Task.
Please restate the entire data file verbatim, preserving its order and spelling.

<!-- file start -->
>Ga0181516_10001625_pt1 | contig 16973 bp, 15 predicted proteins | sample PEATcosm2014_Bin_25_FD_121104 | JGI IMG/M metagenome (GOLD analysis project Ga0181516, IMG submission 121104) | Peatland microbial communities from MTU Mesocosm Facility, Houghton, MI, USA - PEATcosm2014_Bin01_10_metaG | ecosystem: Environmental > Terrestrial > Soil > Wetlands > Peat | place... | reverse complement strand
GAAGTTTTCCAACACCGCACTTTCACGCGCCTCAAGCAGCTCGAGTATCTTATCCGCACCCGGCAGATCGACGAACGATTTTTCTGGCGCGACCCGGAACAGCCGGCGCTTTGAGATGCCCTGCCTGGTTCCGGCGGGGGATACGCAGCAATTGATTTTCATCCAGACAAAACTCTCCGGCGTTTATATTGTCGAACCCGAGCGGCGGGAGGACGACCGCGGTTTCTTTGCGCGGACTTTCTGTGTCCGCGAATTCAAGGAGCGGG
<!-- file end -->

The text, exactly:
>Ga0181516_10001625_pt1 | contig 16973 bp, 15 predicted proteins | sample PEATcosm2014_Bin_25_FD_121104 | JGI IMG/M metagenome (GOLD analysis project Ga0181516, IMG submission 121104) | Peatland microbial communities from MTU Mesocosm Facility, Houghton, MI, USA - PEATcosm2014_Bin01_10_metaG | ecosystem: Environmental > Terrestrial > Soil > Wetlands > Peat | place... | reverse complement strand
GAAGTTTTCCAACACCGCACTTTCACGCGCCTCAAGCAGCTCGAGTATCTTATCCGCACCCGGCAGATCGACGAACGATTTTTCTGGCGCGACCCGGAACAGCCGGCGCTTTGAGATGCCCTGCCTGGTTCCGGCGGGGGATACGCAGCAATTGATTTTCATCCAGACAAAACTCTCCGGCGTTTATATTGTCGAACCCGAGCGGCGGGAGGACGACCGCGGTTTCTTTGCGCGGACTTTCTGTGTCCGCGAATTCAAGGAGCGGG